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Suicide Zen Forgiveness


I want to share this #GiftFromAndrea and my #gratitudeAttitude

Trigger Warning:

Suicide Zen Forgiveness podcast is for education only. Some of the subject matter could be triggering for those newly grieving, or in a poor state of mental health. Please call you local suicide hotline, or mental health office if you need immediate help.

 

Jul 6, 2021

My name is Al Levin and I’m an assistant principal in a public elementary school.  I’ve been in education for over twenty years.  I’m married and have four children.

I’ve  completed all of the coursework in working towards a Co-Active coaching certificate through the Coaches Training Institute.  The coaching work has allowed me to support the staff I work with in the public schools, as well as others who are seeking support in reaching their goals or working past challenging times in their lives.

I am also a person who has recovered from a major depressive disorder, an illness that was quite debilitating for nearly six months of my life.  Through this experience, I have become very passionate about learning more about mental health and supporting others with a mental illness, particularly men with depression. In addition to this blog, I speak publicly for the National Alliance on Mental Illness (NAMI) and I tweet @allevin18. My latest project is a new podcast called The Depression Files.

Summary of my story in Al's words

Everything seemed to be going well, yet everything seemed to come crashing down. I had a decent job, a happy family, and a new house. It started in October and I knew my body was feeling different. I had been through one bout of depression three years prior (almost to the date), yet not nearly to the degree of what I was on the verge of.

I made the decision to begin medication and started seeing a therapist. None of this was helping and I continued to slip. As my family doctor believed my situation was more complicated than he had originally thought, he scheduled me to meet with a psychiatric physician’s assistant (the quickest appointment I could get). This psychiatric PA switched my medication and had planned to monitor my situation. As I gradually moved into a deeper depression, I began to have crying bouts, I was struggling to interact with people, I could rarely eat anything at all, and I was struggling to fall asleep. I also started to have thoughts of suicide. My wife and I discussed the situation and, with consultation of the psychiatric PA, decided that I should take some time off from work. My medication was increased and the hope was that they would have a chance to kick in before returning to work. In hindsight, I do not believe that taking two weeks of unstructured time away from work was the best decision. I did not want to go out because I feared bumping into somebody I knew who would question my absence from work. My wife and I created lists of things we thought I could accomplish around the house the next day. Impossible. I couldn’t even begin any of the tasks that we had discussed. Although I struggled sleeping, I would lay in my bed, hours at a time, rolling around unable to sleep. Lying in my bed behind closed doors was one of the only places I felt safe.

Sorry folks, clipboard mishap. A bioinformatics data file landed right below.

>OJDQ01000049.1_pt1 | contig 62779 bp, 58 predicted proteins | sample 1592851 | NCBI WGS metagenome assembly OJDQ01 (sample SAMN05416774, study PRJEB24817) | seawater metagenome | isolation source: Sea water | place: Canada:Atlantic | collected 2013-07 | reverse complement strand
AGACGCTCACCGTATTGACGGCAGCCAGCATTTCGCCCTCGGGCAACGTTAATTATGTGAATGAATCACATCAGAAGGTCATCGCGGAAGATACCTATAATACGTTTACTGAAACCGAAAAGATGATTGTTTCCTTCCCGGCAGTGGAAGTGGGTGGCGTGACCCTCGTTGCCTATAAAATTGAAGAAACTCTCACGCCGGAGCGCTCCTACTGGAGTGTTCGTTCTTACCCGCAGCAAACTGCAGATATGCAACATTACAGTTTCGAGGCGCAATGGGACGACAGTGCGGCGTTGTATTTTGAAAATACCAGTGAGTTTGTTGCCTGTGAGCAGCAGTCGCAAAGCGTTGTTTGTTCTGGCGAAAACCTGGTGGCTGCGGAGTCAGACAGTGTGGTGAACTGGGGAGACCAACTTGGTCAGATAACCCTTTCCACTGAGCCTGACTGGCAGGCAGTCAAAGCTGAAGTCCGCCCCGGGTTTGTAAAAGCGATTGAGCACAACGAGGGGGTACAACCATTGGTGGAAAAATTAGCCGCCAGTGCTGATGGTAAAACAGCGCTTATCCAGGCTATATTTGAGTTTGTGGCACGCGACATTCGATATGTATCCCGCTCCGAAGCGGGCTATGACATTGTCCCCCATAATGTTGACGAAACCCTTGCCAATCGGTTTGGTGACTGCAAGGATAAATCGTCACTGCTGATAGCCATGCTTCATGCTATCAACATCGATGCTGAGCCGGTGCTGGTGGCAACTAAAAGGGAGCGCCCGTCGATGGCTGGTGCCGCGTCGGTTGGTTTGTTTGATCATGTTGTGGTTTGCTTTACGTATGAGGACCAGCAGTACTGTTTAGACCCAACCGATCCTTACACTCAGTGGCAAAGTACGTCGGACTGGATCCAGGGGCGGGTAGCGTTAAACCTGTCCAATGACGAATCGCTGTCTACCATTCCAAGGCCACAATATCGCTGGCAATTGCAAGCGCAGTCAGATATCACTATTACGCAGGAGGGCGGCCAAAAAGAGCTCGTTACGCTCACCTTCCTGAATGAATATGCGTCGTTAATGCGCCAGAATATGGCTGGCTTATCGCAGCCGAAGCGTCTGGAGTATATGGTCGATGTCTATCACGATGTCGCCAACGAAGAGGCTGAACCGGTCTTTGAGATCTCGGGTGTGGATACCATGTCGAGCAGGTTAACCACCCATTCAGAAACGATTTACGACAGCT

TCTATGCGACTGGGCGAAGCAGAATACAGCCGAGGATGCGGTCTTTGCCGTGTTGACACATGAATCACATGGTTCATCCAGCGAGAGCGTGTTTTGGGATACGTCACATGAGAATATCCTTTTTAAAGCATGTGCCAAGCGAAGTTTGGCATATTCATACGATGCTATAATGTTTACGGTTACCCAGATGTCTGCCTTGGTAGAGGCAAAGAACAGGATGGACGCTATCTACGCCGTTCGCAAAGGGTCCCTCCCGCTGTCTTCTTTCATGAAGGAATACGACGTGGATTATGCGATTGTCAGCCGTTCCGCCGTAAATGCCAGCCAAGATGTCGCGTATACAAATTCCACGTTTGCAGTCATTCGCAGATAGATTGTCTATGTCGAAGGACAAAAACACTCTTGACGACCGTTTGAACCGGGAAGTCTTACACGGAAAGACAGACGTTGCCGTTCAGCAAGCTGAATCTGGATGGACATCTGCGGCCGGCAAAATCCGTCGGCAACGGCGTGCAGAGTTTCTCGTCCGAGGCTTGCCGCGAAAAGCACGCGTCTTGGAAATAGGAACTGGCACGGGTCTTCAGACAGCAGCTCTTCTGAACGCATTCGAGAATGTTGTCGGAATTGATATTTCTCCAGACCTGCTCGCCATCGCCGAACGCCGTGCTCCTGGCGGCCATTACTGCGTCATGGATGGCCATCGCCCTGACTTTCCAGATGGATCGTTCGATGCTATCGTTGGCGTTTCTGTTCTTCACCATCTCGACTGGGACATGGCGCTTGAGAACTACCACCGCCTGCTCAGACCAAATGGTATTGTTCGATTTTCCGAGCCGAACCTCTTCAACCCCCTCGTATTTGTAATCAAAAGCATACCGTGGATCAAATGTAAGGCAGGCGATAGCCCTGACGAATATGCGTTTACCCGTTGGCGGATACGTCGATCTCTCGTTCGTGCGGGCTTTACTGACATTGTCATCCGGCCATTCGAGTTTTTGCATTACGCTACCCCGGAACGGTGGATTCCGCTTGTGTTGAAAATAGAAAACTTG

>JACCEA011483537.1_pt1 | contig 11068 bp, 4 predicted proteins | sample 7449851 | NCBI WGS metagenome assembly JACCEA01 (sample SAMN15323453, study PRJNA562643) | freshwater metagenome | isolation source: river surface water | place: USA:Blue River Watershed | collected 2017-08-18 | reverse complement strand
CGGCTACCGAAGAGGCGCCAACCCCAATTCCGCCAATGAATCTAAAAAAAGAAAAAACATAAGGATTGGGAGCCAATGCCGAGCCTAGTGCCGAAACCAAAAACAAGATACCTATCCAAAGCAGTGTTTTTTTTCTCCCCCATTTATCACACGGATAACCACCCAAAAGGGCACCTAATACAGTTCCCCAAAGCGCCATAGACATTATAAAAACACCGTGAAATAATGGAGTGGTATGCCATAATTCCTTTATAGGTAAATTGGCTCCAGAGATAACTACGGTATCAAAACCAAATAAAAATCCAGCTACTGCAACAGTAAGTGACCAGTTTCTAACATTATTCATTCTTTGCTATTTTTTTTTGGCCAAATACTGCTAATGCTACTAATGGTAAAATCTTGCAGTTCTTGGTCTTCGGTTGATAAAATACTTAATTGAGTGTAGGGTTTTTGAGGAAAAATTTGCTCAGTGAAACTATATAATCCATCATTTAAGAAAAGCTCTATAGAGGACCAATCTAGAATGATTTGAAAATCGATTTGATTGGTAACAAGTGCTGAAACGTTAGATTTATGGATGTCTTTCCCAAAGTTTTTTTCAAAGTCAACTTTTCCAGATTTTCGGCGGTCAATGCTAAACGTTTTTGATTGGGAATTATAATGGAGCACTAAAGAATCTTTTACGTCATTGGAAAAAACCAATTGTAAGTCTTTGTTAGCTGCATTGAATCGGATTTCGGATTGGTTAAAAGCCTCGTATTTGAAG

I decided I would attempt to go back to work for the one week before winter break, as a sort of trial period. Work was challenging and I found myself often isolating myself in my office, rather than being in classrooms. I would get home, manage around my four children until it was their bedtime, and then meltdown, uncontrollably sobbing to my wife at night. Not only did I continue to struggle sleeping and eating, but my suicidal thoughts became more frequent. At one point, I found myself searching suicide methods online. Another evening, I looked in a mirror, holding my hand to my head in the shape of a gun, analyzing the best angle for which to hold it. The crying bouts continued. I eventually created a plan to take my own life, thought about it often throughout the day and even dreamt about it one evening. This scared me very much.

I knew that I needed more help and at this point felt that I had been screaming for help and nobody was listening. I asked my wife and sister to join me at my next psychiatric PA appointment for support. The three of us essentially convinced the PA that I needed to take time off from work to enter a program for recovery. I took three weeks off of work in order to enter a partial hospitalization program. I spent my days in the program and my evenings at home. While this was a huge jump-start to recovery, there was still a long road ahead.

Now, approximately two years after having gone through this major depressive episode, I continue to maintain a lifestyle that will support staying mentally fit.